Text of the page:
Of the Most Honourable
City of LONDON.

The Situation thereof.

AMongst the noble Cities of the World, honoured by Fame, the City of LONDON, is the one principal Seat of the Kingdom of ENGLAND, whose Renown is spread abroad very far; but she transporteth her Wares and Commodities much farther, and advanceth her Head so much the higher. Happy she is in the Wholesomeness of the Air, in the Christian Religion, her Munition also and Strength, the Nature of her Situation, the Honour of her Citizens, the Chastity of her Matrons. Very pleasant also in her Sports and Pastimes, and replenished with Honourable Personages. All which I think meet severally to consider.

The Temperateness of the Air.

In this Place, the Calmness of the Air doth mollify Men Minds, not corrupting them with Venereal Lusts, but preserving them from savage and rude Behaviour, and seasoning their Inclinations with a more kind and free Temper.

Of Christian Religion there.

There is in the Church of Saint Paul a Bishop's See: It was formerly a Metropolitane, and as it is thought, shall recover the said Dignity again, if the Citizens shall return back into the Island; except, perhaps, the Archiepiscopal Title of St. Thomas the Martyr, and his bodily Presence, do perpetuate this Honour to Canterbury, where now his Reliques are. But seeing Saint Thomas hath graced both these Cities, namely, London with his Birth, and Canterbury with his Death; one Place may alledge more against the other, in Respect of the Sight of that Saint, with the Accession of Holiness. Now, concerning the Worship of God in the Christian Faith: There are in London and in the Suburbs 13 greater Conventual Churches, besides 126 lesser Parish Churches: [139 Churches in all.]

Of the Strength and Scite of the City.

It hath on the East Part a Tower Palatine, very large and very stong; whose Court and Walls rise up from a deep Foundation: The Morter is tempered with the Blood of Beasts. On the West are two Castles well fenced. The Wall of the City is high and great, continued with seven Gates, which are made double, and on the North distinguished with Turrets by Spaces. Likewise on the South London hath been inclosed with Walls and Towers, but the large River of Thames, well stored with Fish, and in which the Tide ebbs and flows, by Continuance of Time, hath washed, worn away, and cast down those Walls. Farther, above in the West Part, the King's Palace is eminently seated upon the same River; an incomparable Building, having a Wall before it, and some Bulwarks: It is two Miles from the City, continued with a Suburb full of People.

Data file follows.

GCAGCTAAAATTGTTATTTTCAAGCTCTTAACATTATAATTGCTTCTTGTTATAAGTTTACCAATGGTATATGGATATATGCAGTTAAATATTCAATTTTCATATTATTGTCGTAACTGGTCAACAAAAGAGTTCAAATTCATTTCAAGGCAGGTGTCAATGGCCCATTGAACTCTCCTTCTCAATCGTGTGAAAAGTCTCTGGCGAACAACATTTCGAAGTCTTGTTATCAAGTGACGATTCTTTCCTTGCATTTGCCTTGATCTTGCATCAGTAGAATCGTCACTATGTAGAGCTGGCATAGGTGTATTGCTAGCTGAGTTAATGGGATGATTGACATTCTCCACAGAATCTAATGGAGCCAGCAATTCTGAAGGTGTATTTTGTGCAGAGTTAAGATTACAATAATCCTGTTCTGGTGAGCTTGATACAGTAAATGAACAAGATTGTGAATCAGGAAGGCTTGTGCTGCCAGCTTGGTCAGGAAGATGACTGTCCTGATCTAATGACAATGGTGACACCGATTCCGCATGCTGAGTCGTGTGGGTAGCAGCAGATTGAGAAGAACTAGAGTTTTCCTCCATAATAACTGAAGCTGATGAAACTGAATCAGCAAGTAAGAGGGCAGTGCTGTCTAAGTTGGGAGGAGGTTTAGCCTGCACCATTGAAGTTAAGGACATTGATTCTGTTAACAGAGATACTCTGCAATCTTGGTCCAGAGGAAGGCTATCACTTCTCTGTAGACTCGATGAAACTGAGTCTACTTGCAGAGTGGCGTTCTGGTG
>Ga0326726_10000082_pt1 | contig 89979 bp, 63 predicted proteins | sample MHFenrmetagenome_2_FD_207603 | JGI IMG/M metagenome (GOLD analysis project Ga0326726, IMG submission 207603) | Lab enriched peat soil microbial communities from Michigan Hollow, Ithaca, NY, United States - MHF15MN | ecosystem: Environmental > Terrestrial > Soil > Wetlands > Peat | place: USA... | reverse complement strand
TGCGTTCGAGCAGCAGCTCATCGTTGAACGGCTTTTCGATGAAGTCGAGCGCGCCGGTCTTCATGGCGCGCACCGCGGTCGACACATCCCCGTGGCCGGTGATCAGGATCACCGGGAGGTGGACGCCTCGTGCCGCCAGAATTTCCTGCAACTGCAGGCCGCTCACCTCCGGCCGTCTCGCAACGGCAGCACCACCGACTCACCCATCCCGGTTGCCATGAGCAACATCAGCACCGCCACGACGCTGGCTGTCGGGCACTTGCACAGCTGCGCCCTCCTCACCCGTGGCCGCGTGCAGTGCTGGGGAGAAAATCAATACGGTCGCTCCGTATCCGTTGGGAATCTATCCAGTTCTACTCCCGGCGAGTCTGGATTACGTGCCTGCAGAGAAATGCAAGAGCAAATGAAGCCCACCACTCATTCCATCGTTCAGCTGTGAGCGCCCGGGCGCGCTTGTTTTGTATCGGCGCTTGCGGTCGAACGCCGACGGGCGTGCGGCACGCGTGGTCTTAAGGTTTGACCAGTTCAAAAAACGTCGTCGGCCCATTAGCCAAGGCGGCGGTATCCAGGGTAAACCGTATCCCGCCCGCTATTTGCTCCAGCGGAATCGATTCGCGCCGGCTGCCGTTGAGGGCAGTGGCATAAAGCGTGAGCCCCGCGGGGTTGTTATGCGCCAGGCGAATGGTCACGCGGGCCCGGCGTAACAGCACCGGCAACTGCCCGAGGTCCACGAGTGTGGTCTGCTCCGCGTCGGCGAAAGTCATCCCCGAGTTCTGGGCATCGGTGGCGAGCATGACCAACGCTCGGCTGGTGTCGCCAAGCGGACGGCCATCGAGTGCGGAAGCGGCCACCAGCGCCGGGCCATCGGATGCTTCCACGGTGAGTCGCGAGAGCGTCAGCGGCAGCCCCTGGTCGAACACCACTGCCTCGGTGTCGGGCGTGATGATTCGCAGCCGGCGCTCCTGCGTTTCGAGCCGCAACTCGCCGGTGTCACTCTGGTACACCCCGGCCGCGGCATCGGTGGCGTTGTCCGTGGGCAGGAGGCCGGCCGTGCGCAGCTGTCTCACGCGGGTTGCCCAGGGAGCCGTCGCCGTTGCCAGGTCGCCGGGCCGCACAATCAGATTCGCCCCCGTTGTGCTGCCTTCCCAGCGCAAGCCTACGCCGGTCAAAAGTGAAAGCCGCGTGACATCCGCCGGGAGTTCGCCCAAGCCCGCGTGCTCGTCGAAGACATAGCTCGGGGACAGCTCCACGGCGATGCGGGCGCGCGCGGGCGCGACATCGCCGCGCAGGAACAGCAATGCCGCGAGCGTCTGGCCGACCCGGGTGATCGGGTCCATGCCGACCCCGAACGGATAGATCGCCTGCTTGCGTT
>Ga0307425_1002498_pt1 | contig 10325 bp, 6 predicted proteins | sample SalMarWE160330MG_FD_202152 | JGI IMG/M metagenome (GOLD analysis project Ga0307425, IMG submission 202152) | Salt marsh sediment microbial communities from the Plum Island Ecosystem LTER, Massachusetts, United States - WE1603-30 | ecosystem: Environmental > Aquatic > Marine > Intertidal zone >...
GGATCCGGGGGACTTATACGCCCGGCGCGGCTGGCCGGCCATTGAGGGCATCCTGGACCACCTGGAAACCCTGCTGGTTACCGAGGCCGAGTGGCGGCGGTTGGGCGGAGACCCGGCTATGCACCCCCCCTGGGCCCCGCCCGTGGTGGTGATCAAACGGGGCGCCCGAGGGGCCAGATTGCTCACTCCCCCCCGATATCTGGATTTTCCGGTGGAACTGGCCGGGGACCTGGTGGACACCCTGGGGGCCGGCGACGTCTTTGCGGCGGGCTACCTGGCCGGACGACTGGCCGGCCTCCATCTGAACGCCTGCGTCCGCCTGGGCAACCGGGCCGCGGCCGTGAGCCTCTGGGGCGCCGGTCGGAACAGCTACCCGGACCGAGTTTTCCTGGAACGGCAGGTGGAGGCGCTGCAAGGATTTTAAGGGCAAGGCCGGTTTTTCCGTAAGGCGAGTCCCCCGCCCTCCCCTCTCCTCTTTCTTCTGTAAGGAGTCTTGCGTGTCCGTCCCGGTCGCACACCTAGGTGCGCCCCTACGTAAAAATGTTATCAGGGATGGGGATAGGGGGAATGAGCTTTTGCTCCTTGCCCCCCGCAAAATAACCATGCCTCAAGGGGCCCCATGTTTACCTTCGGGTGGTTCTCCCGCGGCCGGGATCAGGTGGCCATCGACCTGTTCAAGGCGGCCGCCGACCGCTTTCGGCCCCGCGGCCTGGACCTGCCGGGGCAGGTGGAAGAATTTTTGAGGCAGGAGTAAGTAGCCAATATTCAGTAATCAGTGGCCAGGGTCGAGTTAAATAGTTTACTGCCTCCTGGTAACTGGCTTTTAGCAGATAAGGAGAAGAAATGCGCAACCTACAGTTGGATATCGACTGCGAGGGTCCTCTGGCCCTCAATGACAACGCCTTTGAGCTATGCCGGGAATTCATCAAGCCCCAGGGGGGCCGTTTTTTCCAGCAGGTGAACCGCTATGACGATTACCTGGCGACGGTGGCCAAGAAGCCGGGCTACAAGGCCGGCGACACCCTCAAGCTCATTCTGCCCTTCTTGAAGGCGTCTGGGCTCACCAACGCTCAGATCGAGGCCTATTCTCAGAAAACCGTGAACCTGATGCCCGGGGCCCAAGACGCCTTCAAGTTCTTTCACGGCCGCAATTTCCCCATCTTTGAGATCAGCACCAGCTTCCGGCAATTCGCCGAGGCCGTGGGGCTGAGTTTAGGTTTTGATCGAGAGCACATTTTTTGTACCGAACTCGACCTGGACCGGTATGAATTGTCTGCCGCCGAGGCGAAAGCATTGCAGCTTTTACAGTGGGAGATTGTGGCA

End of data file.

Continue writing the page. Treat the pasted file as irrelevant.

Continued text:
Of the Gardens planted.

Every where without the Houses of the Suburbs, the Citizens have Gardens and Orchards planted with Trees, large, beautiful, and one joying to another.

Of their Pastures.

On the North Side are Fields for Pasture, and open Meadows, very pleasant; among which the River Waters do flow, and the Wheels of the Mills are turned about with a delightful Noise. Very near lieth a large Forest, in which are wooddy Groves of wild Beasts. In the Coverts whereof do lurk Bucks and Does, wild Boars and Bulls.

Of the Fields.

The arable Lands are no hungry Pieces of Gravel Ground; but like the rich Fields of Asia, which bring plentiful Corn, and fill the Barns of those that till them with a dainty Crop of the Fruits of Ceres.

Of their Wells.

There are also about London, on the North of the Suburbs, choice Fountains of Water, sweet, wholesome, and clear, streaming forth among the glistening Pebble Stones: In this Number, Holy-well, Clerken-well, and Saint Clement's-well, are of most Note, and frequented above the rest, when Scholars, and the Youth of the City take the Air abroad in the Summer Evenings.

A good City, when it hath a good Lord.

Of the Citizens Honour.

This City is honoured with her Men, graced with her Arms, and peopled with a Multitude of Inhabitants. In the fatal Wars under King Stephen, there went out to a Muster, Men fit for War, esteemed to the Number of 20000 Horsemen armed, and 60000 Footmen. The Citizens of London are known in all Places, and respected above all other Citizens, for their civil